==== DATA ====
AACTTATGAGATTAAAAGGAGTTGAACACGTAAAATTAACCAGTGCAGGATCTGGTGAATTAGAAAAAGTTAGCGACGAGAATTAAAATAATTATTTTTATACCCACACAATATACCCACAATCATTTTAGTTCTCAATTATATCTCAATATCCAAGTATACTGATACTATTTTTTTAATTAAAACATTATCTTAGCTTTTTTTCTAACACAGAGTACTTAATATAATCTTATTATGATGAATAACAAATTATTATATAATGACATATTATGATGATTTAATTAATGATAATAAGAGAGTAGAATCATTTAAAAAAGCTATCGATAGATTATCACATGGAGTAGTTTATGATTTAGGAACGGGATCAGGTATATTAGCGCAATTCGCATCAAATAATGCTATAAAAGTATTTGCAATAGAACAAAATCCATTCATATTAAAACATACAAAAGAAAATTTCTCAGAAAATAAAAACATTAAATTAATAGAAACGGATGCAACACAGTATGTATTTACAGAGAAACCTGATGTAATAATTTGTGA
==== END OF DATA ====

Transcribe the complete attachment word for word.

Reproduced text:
AACTTATGAGATTAAAAGGAGTTGAACACGTAAAATTAACCAGTGCAGGATCTGGTGAATTAGAAAAAGTTAGCGACGAGAATTAAAATAATTATTTTTATACCCACACAATATACCCACAATCATTTTAGTTCTCAATTATATCTCAATATCCAAGTATACTGATACTATTTTTTTAATTAAAACATTATCTTAGCTTTTTTTCTAACACAGAGTACTTAATATAATCTTATTATGATGAATAACAAATTATTATATAATGACATATTATGATGATTTAATTAATGATAATAAGAGAGTAGAATCATTTAAAAAAGCTATCGATAGATTATCACATGGAGTAGTTTATGATTTAGGAACGGGATCAGGTATATTAGCGCAATTCGCATCAAATAATGCTATAAAAGTATTTGCAATAGAACAAAATCCATTCATATTAAAACATACAAAAGAAAATTTCTCAGAAAATAAAAACATTAAATTAATAGAAACGGATGCAACACAGTATGTATTTACAGAGAAACCTGATGTAATAATTTGTGA